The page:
Matrix Row Operations
There are 3 basic operations used on the rows of a matrix when you are using the matrix to solve a system of linear equations . The goal is usually to get the left part of the matrix to look like the identity matrix .
The three operations are:
- Switching Rows
- Multiplying a Row by a Number
- Adding Rows
You can switch the rows of a matrix to get a new matrix.
In the example shown above, we move Row to Row , Row to Row , and Row to Row . (The reason for doing this is to get a in the top left corner.)
Multiplying a Row by a Number
You can multiply any row by a number. (This means multiplying every entry in the row by the same number.)
In this example, we have multiplied Row of the matrix by . (This gives us the we need in Row , Column .)
You can also add two rows together, and replace a row with the result.
For example, in the matrix that resulted in the last example, we can add rows and together, entry by entry:
Then, we replace Row with the result.
Adding Multiples of Rows
We said there were only three operations, and there are. But by using the last two operations in combination, we can add whole multiples of rows to other rows, to make things go faster.
Back up a step, so we have the matrix:
Now instead of just adding Row + Row , add Row :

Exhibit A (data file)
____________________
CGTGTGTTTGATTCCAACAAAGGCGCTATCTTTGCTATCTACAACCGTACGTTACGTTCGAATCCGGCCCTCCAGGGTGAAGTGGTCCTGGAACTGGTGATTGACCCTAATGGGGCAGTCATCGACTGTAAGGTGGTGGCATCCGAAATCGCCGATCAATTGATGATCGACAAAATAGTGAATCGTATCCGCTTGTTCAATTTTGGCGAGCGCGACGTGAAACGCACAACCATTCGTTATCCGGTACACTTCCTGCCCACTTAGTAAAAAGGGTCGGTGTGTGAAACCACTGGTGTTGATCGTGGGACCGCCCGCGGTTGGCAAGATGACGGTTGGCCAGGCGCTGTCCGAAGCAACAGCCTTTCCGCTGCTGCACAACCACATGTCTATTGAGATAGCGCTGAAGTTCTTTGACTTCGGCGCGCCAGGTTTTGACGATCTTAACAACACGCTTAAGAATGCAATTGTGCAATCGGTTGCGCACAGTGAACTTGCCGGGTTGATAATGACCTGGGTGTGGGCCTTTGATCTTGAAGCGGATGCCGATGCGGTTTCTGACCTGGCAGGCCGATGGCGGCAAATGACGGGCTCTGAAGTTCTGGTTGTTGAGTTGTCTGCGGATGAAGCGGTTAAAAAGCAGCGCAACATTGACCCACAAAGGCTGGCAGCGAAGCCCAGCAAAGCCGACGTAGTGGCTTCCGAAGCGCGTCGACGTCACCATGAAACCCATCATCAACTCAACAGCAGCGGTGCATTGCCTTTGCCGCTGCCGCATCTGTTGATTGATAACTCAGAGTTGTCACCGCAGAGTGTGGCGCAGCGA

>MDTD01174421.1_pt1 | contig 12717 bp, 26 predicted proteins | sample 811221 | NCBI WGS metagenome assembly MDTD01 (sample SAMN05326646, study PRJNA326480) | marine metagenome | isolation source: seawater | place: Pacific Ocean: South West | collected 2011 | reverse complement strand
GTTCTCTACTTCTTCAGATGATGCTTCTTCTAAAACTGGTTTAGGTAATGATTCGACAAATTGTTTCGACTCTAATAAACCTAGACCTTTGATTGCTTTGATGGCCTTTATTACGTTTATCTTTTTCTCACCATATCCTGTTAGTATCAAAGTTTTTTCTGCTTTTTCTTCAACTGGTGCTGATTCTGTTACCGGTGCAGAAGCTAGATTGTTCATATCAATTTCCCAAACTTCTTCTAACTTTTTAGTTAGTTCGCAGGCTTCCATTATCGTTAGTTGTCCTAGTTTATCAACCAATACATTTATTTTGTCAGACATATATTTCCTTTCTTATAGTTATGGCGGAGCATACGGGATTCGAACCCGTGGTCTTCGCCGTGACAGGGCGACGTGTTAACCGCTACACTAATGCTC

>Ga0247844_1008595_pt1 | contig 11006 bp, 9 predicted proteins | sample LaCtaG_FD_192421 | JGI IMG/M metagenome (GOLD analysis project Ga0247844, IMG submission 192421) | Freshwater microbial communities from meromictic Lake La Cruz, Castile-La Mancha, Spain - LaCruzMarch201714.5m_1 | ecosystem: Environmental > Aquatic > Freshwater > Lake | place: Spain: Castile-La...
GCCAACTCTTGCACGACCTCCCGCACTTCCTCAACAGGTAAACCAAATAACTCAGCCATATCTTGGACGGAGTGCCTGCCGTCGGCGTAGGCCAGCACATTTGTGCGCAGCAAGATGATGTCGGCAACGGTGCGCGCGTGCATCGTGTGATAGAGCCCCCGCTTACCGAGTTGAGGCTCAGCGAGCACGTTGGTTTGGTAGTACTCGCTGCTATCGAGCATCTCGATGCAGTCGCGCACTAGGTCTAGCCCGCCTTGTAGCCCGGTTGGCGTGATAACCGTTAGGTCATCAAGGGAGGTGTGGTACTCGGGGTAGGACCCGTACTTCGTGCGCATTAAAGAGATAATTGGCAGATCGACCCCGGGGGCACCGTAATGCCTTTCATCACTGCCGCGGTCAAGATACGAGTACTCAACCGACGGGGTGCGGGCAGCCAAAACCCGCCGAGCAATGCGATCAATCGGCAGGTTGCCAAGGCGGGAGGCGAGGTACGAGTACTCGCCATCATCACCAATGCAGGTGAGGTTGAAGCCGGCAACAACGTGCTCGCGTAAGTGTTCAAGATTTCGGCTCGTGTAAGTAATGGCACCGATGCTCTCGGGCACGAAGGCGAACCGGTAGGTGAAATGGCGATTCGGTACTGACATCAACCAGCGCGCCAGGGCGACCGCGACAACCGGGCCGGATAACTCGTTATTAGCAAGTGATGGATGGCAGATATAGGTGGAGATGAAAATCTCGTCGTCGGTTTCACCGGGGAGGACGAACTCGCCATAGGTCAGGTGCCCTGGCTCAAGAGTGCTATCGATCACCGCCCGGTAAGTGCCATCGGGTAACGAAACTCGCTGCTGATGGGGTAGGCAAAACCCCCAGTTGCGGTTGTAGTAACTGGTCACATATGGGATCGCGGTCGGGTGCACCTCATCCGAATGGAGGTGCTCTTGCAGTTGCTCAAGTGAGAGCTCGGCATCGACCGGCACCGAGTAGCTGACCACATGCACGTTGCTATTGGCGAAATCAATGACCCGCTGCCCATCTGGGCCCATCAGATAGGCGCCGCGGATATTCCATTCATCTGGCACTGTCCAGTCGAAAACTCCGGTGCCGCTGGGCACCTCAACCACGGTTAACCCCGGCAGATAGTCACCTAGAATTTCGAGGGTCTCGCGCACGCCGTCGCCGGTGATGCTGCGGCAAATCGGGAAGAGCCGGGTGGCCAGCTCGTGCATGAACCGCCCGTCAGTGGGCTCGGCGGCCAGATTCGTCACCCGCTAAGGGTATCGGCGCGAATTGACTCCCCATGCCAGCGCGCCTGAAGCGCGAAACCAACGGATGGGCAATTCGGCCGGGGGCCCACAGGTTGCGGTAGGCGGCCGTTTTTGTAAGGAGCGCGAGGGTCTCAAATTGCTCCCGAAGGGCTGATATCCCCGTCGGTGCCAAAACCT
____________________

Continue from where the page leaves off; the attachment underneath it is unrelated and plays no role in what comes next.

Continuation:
Then replace Row with the result.
This way, we get a in Row , Column .
We can do this again to get a in Row , Column . Here, we multiply Row by , add it Row , and replace Row with the result.
We'll show a few more steps, to get the identity matrix on the left (and thus solve the system).
The next step is to add to get a in Row , Column .
Next, we need a zero in Row , Column .
The last step is just an application of the second operation, multiplying a row by a number.
We now have the solution as ordered triple .
Important Note: If the equations represented by your original matrix represent identical or parallel lines, you will not be able to get the identity matrix using these row operations. In this case, the solution either does not exist or there are infinitely many solutions to the system.